Weather Report from Jupiter: Mushballs, With a Chance of Shallow Lightning

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Artist illustration of a thunderhead storm cell rising above Jupiter's cloud tops. In the background, white flashes of powerful, "deep" lightning shines through the clouds from below. High in the updraft of the thunderhead cells, less powerful, "shallow" lightning discharges were clues to a very unearthly weather process involving slushy, water-ammonia "hail" and its interaction with rising water droplets--something that cannot happen on Earth. (NASA/JPL-Caltech/SwRI/MSSS/Gerald Eichstädt)

Four years after arriving at the planet Jupiter, NASA’s Juno spacecraft is still making fresh discoveries and sending us breathtaking pictures of the gas giant and its entourage of at least 79 moons

The most recent finding is a bizarre meteorological phenomenon, something not seen on Earth: “shallow” lightning, accompanied by slushy hailstones made of an antifreeze-like mixture of water and ammonia, dubbed “mushballs” by NASA’s Juno science team. 

An illustration of NASA's Juno spacecraft, which orbits Jupiter in an elongated, looping path that carries it as close as 2,600 miles of the gas giant's cloud tops. (NASA/JPL-Caltech)

These mysterious weather phenomena have helped us better understand the distribution of ammonia in the Jovian atmosphere. And, they can help improve our overall understanding of distant planets orbiting stars in other solar systems, too far away for us to study in detail. 

What Makes Lightning ‘Shallow’?

Since 1979, observations made by spacecraft before Juno — Voyagers 1 and 2, and Galileo — detected powerful flashes of lightning through the cloud layers of Jupiter’s turbulent atmosphere. Unlike Earth, the gas giant planet has no solid surface, and is made up of ever deeper and thicker layers of gas, mostly hydrogen and helium. The potent electrical discharges — detected by earlier missions — are believed to occur as far as 40 miles below the visible cloud tops, where temperatures and atmospheric pressure are right for the formation of lightning as we understand it on Earth.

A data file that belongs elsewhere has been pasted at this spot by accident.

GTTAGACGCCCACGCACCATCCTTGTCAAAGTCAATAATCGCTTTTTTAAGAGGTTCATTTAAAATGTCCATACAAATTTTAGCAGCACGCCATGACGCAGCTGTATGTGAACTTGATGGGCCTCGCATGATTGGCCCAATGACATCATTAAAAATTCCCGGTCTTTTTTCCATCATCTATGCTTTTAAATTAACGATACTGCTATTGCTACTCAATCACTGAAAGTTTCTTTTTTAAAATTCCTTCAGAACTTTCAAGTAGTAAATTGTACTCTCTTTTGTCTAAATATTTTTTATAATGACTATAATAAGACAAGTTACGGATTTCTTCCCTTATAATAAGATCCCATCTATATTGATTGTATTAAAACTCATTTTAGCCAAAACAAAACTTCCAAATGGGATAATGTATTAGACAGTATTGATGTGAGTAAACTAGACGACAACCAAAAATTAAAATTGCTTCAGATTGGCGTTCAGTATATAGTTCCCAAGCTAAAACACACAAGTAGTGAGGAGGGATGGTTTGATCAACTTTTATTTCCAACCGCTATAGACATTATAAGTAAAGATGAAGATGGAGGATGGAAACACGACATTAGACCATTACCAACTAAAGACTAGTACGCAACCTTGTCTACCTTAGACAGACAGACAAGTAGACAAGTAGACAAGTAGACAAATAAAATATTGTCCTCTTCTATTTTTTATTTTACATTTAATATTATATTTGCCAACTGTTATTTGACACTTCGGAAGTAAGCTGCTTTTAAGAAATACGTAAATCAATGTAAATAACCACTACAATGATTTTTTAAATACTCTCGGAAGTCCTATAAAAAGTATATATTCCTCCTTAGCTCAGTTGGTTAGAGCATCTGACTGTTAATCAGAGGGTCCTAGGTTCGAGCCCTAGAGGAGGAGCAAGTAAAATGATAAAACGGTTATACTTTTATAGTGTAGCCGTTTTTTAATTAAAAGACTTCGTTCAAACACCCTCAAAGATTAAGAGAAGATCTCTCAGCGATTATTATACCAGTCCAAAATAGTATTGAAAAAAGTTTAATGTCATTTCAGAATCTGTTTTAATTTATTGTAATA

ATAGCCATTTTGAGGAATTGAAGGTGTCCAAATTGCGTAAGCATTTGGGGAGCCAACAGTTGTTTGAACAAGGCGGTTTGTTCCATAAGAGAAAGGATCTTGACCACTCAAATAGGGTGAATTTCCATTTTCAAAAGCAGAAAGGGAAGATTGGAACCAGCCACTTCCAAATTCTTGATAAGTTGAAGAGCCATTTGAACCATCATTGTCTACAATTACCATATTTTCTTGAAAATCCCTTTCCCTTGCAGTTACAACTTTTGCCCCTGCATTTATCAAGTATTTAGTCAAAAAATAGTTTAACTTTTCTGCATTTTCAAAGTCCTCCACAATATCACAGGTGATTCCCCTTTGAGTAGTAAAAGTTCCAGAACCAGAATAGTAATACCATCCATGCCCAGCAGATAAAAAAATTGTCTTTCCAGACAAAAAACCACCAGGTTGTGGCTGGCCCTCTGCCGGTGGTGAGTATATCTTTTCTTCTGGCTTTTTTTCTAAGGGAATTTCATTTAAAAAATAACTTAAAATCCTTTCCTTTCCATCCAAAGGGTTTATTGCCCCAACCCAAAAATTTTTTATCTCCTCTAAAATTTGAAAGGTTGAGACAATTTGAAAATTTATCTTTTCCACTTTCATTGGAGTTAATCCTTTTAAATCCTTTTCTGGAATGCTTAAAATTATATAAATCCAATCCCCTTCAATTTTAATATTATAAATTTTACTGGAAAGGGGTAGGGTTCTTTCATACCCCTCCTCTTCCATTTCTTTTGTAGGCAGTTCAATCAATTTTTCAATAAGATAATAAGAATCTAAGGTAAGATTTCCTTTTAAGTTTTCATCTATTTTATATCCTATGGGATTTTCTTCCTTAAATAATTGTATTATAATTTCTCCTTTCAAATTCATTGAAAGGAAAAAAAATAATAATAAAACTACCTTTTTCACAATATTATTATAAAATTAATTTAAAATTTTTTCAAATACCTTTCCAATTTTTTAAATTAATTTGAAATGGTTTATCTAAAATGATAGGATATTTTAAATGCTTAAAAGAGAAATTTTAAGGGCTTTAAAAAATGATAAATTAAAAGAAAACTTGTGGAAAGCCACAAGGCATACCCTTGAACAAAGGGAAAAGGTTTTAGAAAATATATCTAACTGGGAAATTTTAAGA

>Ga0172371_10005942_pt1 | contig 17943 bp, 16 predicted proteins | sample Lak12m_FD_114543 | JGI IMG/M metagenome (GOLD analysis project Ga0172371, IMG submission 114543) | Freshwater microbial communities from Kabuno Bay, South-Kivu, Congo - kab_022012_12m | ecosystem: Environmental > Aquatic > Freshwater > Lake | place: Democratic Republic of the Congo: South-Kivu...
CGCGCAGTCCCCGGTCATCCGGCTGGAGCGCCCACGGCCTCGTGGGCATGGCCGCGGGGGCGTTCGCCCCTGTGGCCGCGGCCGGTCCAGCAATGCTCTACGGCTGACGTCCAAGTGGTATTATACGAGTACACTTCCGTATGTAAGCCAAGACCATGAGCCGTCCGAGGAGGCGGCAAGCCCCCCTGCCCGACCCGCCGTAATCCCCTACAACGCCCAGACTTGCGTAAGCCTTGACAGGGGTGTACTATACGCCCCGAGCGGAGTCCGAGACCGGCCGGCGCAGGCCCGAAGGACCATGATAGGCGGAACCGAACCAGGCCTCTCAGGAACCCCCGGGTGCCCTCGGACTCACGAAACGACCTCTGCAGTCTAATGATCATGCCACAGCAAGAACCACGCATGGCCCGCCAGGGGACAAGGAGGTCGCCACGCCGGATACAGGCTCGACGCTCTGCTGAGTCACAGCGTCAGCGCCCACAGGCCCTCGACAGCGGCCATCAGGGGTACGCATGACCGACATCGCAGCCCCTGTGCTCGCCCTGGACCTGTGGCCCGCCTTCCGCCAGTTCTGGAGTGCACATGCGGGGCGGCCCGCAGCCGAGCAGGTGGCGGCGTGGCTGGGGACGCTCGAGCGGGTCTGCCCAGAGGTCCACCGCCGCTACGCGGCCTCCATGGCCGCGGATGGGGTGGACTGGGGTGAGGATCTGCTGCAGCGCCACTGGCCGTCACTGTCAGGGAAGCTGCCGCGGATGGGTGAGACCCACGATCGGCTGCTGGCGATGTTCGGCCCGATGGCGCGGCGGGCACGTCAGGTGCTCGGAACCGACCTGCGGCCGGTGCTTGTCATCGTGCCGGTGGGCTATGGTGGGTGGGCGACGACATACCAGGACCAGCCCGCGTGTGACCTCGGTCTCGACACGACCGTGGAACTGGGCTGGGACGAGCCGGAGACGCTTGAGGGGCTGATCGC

An artist illustration of the distribution of powerful, "deep" lightning in Jupiter's polar regions, detected decades ago by the Voyager and Galileo spacecraft. On Earth, solar heating drives most lightning activity in the warm equatorial region, but on Jupiter, where the sun's light is 25 times weaker, the tropical areas are more stable, and lightning driven by Jupiter's own internal heat appears to reside in the more turbulent polar regions. (NASA/JPL-Caltech/SwRI/JunoCam)

On Earth, lightning is generated where water is found in all its states — gas, liquid droplets and solid particles of ice. Water vapor feeds the growth of liquid droplets in a cloud, and strong updrafts carry the droplets to altitudes where freezing temperatures turn them to ice particles. The ice particles fall downward, colliding with the upwelling liquid droplets, and the friction of their interaction knocks electrons from water molecules. Static electric charge builds up until it’s too strong to remain static, then discharges into the air, another cloud, or the ground. The same thing happens on a much smaller scale when you drag your shoes across a carpet and build up static electricity from the friction, until you touch another electrical conductor (metal, or another person) and discharge the electrons in a tiny, sometimes painful zap of mini-lightning.